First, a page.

Advice on raising girls

Casual discussion amongst spiritual friends.

Advice on raising girls

Postby Annapurna » Thu Jan 29, 2009 10:08 am

Drolma wrote:Indeed. It's probably better to consider how we do or do not perpetuate a culture that leans towards male-domination (gosh I don't like that phrase) now and in the future, rather than focusing too much on the awesomeness of women. Certainly nobody disagrees about the awesomeness of females! :mrgreen:

Seriously though, if the Buddha said this is how it's going to go, I have to consider how I personally am adding to the situation. That sort of investigation might be fruitful for practice, insofar as insight, mindfulness and outer conduct. After all I am raising a little girl. This is good householder stuff.

:buddha2:


Dear Drolma, since you say you are raising a little girl.... :heart:

I am forever thankful to my beloved parents, grandmother and brother that they raised me the way they did.

My parents always wanted a girl , (so did all my later partners.)

I was loved and supported.

I was given all the education that was possible.

I was never confronted with gender bias, on the contrary.

In my family men and women are absulutely on the same level, each gender admires and supports the other.

I can't believe I was so lucky, to live with those beautiful, wonderful people.

My family has always resisted bias and discrimination, on all levels, also Hitler.
This almost cost my father his life, an incredibly brave and truthful man.

I don't understand to this day how my grandmother was never even touched by the SS with her open and bold resistance.

This is what you get when you raise a girl to be a brave woman, conscious of her value, her talents, her special gifts to this world, her responsibilty and her duty to make it a better, a more peaceful and compassionate place. With the good will to support the weaker ones.

I wish you all the braveness and confidence to give your girl a good start.

:heart: :hello:
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Re: Advice on raising girls

Postby bodom » Thu Jan 29, 2009 1:51 pm

I have one on the way. Im clueless about girls let alone raising one. Its gonna be crazy.

:namaste:
The heart of the path is SO simple. No need for long explanations. Give up clinging to love and hate, just rest with things as they are. That is all I do in my own practice. Do not try to become anything. Do not make yourself into anything. Do not be a meditator. Do not become enlightened. When you sit, let it be. When you walk, let it be. Grasp at nothing. Resist nothing. Of course, there are dozens of meditation techniques to develop samadhi and many kinds of vipassana. But it all comes back to this - just let it all be. Step over here where it is cool, out of the battle. - Ajahn Chah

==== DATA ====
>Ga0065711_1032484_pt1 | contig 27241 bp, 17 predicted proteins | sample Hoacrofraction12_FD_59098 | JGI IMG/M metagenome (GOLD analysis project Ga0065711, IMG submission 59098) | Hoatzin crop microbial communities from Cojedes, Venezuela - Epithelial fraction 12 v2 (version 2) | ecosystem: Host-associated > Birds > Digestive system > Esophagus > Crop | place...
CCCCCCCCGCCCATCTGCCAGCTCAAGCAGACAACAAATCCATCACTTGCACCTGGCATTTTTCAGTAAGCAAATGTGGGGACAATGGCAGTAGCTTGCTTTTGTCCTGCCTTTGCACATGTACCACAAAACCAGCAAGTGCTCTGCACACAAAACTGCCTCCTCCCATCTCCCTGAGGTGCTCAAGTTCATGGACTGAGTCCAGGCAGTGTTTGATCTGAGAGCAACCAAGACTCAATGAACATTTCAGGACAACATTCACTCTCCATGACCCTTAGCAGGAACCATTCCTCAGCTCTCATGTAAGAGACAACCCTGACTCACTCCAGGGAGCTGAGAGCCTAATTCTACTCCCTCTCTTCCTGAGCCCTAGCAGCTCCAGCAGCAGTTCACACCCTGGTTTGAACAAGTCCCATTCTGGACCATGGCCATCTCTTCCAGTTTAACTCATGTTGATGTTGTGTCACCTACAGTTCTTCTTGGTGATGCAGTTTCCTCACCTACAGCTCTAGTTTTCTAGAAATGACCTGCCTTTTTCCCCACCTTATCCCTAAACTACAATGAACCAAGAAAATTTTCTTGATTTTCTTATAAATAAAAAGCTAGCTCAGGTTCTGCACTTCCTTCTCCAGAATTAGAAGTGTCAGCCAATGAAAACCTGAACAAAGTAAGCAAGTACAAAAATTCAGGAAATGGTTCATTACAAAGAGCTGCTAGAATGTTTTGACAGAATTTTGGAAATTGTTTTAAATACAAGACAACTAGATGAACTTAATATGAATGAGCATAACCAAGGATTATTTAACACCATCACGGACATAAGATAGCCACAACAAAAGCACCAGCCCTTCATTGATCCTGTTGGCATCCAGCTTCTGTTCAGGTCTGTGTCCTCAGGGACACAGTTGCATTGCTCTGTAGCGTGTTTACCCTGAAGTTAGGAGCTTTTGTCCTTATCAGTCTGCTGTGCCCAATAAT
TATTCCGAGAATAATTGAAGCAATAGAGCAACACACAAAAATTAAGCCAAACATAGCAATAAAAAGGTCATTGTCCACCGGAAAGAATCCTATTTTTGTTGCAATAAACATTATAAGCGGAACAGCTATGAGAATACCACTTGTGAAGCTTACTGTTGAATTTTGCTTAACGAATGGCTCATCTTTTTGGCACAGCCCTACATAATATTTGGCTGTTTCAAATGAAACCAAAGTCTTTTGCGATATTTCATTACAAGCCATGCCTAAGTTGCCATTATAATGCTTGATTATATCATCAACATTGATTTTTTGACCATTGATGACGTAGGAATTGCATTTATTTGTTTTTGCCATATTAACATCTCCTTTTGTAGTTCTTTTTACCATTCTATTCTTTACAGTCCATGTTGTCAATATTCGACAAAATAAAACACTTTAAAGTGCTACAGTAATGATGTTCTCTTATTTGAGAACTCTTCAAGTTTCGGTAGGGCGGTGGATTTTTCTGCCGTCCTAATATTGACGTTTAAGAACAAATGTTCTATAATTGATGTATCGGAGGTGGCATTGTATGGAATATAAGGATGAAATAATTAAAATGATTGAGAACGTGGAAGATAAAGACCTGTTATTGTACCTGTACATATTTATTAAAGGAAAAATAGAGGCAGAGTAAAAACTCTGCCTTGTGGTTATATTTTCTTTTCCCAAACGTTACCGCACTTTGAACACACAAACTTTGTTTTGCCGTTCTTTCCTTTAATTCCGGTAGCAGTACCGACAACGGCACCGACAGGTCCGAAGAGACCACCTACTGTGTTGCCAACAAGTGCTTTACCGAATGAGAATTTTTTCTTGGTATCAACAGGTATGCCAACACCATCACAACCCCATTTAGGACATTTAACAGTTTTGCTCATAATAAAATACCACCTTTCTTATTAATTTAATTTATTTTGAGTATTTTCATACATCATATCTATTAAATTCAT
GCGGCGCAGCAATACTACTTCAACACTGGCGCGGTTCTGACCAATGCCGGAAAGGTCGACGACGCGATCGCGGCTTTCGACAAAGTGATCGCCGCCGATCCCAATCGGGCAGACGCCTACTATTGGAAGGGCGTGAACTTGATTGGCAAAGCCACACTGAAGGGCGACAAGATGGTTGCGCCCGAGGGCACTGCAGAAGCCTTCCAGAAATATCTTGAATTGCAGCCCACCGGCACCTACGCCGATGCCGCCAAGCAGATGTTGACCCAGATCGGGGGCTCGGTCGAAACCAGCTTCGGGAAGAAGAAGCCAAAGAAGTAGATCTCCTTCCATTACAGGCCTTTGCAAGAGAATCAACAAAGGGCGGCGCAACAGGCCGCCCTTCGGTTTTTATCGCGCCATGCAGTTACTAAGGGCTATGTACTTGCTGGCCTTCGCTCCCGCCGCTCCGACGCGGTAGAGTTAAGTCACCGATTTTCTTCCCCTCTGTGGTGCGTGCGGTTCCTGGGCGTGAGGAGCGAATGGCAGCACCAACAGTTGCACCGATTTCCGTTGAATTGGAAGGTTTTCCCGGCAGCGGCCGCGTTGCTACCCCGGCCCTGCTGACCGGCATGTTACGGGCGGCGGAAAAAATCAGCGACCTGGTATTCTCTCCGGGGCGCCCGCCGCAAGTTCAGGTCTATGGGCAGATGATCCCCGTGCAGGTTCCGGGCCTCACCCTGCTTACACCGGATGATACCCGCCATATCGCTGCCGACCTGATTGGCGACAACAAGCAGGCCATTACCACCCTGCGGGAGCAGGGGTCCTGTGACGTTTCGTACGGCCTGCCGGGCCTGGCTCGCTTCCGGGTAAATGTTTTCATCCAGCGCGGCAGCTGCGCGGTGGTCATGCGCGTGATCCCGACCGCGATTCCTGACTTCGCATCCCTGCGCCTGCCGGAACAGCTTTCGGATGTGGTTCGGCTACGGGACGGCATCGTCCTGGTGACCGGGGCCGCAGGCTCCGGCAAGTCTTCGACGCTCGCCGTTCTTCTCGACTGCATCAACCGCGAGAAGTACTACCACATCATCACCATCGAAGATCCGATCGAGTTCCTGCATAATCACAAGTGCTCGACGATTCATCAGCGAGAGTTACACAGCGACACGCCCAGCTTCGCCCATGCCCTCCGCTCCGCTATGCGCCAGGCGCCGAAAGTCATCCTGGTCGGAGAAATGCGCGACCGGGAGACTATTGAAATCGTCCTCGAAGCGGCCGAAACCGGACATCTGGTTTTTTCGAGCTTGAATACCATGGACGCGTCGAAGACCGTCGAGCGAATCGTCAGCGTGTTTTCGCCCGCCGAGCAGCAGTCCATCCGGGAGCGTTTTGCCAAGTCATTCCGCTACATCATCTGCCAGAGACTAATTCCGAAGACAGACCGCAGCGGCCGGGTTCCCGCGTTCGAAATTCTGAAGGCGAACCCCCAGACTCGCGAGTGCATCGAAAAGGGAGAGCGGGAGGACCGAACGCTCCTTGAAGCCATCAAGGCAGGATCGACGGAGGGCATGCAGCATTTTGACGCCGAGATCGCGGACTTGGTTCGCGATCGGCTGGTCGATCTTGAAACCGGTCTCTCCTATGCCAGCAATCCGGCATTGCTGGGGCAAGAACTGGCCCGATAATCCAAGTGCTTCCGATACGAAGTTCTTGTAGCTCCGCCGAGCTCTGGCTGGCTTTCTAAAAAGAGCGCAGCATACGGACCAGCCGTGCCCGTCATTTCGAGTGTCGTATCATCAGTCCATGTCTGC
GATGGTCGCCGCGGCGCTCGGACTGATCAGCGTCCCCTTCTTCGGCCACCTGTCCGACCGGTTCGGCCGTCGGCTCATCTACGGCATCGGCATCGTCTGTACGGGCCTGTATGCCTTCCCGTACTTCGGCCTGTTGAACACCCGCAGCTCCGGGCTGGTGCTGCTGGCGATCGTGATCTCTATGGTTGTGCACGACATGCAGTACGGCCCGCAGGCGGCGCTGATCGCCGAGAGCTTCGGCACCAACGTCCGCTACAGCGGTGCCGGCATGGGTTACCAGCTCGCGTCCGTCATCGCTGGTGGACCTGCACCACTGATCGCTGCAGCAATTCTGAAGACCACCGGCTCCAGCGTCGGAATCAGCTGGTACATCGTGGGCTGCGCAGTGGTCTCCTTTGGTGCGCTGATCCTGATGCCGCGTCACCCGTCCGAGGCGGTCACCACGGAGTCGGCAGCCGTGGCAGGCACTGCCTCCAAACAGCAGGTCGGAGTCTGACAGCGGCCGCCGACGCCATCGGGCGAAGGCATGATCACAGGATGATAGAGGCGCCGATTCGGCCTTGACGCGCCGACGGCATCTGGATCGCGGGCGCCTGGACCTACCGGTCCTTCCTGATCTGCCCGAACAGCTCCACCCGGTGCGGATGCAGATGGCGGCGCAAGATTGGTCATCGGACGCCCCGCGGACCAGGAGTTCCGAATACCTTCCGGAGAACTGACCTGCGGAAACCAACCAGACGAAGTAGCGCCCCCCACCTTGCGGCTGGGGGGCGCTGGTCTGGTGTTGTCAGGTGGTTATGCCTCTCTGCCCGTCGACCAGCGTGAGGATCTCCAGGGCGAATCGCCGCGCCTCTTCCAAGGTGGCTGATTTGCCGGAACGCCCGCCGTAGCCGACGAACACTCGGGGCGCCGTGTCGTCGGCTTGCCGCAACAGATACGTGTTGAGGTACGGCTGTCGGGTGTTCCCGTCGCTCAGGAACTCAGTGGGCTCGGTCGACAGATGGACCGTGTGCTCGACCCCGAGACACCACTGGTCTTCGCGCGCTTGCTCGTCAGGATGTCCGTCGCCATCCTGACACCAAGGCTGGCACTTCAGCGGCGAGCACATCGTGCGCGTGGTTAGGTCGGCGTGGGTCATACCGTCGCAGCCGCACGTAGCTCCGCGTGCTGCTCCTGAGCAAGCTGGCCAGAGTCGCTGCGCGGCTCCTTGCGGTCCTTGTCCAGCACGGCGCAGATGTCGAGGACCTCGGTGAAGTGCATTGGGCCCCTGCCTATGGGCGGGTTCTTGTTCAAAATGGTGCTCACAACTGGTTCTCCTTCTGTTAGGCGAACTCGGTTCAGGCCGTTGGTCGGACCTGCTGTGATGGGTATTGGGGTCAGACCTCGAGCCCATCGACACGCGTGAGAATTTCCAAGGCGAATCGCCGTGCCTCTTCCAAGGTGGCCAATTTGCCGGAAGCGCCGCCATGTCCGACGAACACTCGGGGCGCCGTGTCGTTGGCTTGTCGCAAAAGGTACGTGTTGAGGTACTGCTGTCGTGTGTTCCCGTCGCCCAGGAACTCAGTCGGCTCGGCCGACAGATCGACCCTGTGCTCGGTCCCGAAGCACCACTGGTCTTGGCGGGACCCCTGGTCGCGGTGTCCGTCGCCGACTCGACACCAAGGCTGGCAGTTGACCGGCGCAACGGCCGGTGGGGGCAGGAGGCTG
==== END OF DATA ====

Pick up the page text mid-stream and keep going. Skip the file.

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Re: Advice on raising girls

Postby Annapurna » Thu Jan 29, 2009 6:21 pm

Congratulations, BBB!

May she be happy, healthy and a joy in your life!

You say you are clueless about girls? Well, that is impopssible...

You got one of them pregnant!

(You must have done something right....) :smile:

Just don't break her selfconfidence. Like : Girls can't do this.

That's something I never heard.

My brother had to help in the household as much as I did, and he also learned to cook and bake.

The neighbor girl had to help her mom in the kitchen while her 2 brothers had leisure time instead.

She wept bitter tears about the privileges her brothers had, while she had to wipe their dirt up.

I even tried to speak to her parents about it, but her father insisted that men are too good for low work like kitchenstuff.

She felt humiliated and worthless.

I felt very sorry for her.

My parents and I then invited her out on many Sundays for lunch. That helped her a bit I think.

When she fell in love with an Afro American man, her father forbid him to set foot in the house.

Albeit she was 5 or 6 months pregnant, they found a clinic in UK to abort her unborn child.

She was broken hearted, told me they had forced her.

I 'll spare you the rest of the tragedy.



Anyhow, just treat your little girl like the apple of your eye, and a boy as well.

When will your little princess be born? :heart:
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Re: Advice on raising girls

Postby bodom » Thu Jan 29, 2009 6:29 pm

My little girl can choose to be whoever she wants to be. I would never hold her back from anything she wants in her life. She is do June 12th. 4 months to go!
Thank you for your blessings.

:namaste:
The heart of the path is SO simple. No need for long explanations. Give up clinging to love and hate, just rest with things as they are. That is all I do in my own practice. Do not try to become anything. Do not make yourself into anything. Do not be a meditator. Do not become enlightened. When you sit, let it be. When you walk, let it be. Grasp at nothing. Resist nothing. Of course, there are dozens of meditation techniques to develop samadhi and many kinds of vipassana. But it all comes back to this - just let it all be. Step over here where it is cool, out of the battle. - Ajahn Chah